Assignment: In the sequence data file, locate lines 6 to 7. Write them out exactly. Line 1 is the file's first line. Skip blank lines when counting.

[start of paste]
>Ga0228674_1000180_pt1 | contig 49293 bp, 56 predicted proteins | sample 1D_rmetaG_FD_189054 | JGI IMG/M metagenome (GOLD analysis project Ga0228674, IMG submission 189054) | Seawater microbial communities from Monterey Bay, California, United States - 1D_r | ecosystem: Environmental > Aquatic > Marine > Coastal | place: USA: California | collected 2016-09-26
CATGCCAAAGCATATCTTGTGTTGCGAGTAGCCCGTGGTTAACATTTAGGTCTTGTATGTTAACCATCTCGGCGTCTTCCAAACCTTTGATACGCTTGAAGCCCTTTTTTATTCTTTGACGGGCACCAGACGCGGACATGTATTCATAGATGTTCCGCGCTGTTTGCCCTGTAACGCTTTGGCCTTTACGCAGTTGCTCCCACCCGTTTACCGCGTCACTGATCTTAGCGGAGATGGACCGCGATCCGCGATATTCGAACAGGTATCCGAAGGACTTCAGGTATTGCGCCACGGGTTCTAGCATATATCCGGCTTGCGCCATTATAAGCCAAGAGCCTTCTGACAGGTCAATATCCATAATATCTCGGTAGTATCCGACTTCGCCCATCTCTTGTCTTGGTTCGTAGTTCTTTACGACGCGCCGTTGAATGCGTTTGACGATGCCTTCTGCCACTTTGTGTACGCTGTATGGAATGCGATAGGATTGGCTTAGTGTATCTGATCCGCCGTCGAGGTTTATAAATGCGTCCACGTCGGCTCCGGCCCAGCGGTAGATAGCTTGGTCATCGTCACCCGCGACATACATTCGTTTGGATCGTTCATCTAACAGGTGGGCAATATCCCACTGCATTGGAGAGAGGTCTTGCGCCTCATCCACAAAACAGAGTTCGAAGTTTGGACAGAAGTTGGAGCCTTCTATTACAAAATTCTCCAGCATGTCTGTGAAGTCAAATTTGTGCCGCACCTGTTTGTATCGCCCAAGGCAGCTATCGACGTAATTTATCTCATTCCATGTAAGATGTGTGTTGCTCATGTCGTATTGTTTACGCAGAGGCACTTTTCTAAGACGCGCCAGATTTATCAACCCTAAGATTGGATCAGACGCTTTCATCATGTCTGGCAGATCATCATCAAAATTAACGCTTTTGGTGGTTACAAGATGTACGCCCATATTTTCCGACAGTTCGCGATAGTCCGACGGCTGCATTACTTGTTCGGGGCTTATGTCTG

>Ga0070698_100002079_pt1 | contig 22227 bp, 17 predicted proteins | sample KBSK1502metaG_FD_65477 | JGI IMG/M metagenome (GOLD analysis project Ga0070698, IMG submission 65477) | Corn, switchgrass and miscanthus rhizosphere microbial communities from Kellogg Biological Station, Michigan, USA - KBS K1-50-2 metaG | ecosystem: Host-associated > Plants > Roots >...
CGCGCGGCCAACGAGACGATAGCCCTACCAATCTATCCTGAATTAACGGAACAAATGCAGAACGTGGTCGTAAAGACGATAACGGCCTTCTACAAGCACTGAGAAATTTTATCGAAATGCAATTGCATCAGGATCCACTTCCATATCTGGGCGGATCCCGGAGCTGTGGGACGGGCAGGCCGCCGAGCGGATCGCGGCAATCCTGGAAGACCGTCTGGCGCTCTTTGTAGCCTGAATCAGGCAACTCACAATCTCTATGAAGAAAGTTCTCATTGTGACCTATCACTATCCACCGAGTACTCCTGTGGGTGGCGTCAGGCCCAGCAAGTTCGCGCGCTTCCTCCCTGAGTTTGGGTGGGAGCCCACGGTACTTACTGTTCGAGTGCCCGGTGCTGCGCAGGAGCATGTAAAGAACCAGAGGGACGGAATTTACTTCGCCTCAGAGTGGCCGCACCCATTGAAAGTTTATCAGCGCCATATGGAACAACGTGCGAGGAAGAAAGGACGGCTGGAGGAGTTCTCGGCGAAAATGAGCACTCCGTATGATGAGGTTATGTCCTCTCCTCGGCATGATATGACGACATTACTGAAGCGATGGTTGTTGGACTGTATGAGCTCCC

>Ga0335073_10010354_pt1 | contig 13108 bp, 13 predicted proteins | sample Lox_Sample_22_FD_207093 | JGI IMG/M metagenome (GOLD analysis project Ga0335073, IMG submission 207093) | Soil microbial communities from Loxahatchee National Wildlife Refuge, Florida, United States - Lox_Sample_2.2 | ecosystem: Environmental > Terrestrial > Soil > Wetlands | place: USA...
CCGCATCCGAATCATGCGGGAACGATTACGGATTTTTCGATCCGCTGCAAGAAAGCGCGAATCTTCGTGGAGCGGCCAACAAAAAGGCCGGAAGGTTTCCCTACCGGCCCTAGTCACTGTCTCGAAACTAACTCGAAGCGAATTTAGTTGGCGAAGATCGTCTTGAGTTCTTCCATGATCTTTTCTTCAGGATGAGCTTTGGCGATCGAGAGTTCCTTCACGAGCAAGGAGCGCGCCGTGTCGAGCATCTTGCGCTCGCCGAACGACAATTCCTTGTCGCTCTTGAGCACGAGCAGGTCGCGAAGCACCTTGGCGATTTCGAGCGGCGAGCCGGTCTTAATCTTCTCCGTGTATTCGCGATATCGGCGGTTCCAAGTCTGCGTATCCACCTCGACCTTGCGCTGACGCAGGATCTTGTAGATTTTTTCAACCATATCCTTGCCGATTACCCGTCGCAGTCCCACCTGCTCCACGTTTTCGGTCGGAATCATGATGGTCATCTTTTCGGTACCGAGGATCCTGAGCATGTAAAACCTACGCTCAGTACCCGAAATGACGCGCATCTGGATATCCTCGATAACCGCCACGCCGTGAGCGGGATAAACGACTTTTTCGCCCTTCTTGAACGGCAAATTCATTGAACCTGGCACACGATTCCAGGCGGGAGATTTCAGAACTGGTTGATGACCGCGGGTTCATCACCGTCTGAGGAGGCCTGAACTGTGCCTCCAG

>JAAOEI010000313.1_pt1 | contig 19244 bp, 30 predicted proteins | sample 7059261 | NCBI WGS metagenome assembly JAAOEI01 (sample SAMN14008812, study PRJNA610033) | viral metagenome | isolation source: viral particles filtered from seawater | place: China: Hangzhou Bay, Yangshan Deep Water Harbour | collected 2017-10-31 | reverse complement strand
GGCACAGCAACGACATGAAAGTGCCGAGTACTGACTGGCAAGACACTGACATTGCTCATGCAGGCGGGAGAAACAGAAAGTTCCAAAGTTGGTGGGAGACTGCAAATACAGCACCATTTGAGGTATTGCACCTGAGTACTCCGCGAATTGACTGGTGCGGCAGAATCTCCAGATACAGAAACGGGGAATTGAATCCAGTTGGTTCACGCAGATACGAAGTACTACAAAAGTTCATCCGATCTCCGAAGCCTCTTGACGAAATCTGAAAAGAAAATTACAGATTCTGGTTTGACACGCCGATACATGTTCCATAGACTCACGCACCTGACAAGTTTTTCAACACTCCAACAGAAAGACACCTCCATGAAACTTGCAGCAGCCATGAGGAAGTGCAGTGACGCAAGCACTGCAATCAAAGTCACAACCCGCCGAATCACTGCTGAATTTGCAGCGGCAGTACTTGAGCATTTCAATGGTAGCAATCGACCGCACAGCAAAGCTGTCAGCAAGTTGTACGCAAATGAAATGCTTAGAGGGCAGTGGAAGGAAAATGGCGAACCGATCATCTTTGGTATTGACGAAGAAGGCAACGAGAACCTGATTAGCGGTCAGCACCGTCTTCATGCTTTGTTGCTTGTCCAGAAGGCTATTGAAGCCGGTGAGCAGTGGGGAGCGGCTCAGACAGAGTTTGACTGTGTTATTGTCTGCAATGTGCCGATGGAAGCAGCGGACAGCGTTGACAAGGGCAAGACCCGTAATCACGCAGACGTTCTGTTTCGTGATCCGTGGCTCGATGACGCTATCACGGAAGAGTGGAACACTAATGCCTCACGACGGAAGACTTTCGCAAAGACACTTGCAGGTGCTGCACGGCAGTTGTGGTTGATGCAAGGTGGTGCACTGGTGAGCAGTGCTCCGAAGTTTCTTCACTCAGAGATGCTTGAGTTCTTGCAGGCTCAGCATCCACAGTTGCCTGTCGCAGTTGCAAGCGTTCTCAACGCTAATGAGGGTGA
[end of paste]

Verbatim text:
CCGCATCCGAATCATGCGGGAACGATTACGGATTTTTCGATCCGCTGCAAGAAAGCGCGAATCTTCGTGGAGCGGCCAACAAAAAGGCCGGAAGGTTTCCCTACCGGCCCTAGTCACTGTCTCGAAACTAACTCGAAGCGAATTTAGTTGGCGAAGATCGTCTTGAGTTCTTCCATGATCTTTTCTTCAGGATGAGCTTTGGCGATCGAGAGTTCCTTCACGAGCAAGGAGCGCGCCGTGTCGAGCATCTTGCGCTCGCCGAACGACAATTCCTTGTCGCTCTTGAGCACGAGCAGGTCGCGAAGCACCTTGGCGATTTCGAGCGGCGAGCCGGTCTTAATCTTCTCCGTGTATTCGCGATATCGGCGGTTCCAAGTCTGCGTATCCACCTCGACCTTGCGCTGACGCAGGATCTTGTAGATTTTTTCAACCATATCCTTGCCGATTACCCGTCGCAGTCCCACCTGCTCCACGTTTTCGGTCGGAATCATGATGGTCATCTTTTCGGTACCGAGGATCCTGAGCATGTAAAACCTACGCTCAGTACCCGAAATGACGCGCATCTGGATATCCTCGATAACCGCCACGCCGTGAGCGGGATAAACGACTTTTTCGCCCTTCTTGAACGGCAAATTCATTGAACCTGGCACACGATTCCAGGCGGGAGATTTCAGAACTGGTTGATGACCGCGGGTTCATCACCGTCTGAGGAGGCCTGAACTGTGCCTCCAG

>JAAOEI010000313.1_pt1 | contig 19244 bp, 30 predicted proteins | sample 7059261 | NCBI WGS metagenome assembly JAAOEI01 (sample SAMN14008812, study PRJNA610033) | viral metagenome | isolation source: viral particles filtered from seawater | place: China: Hangzhou Bay, Yangshan Deep Water Harbour | collected 2017-10-31 | reverse complement strand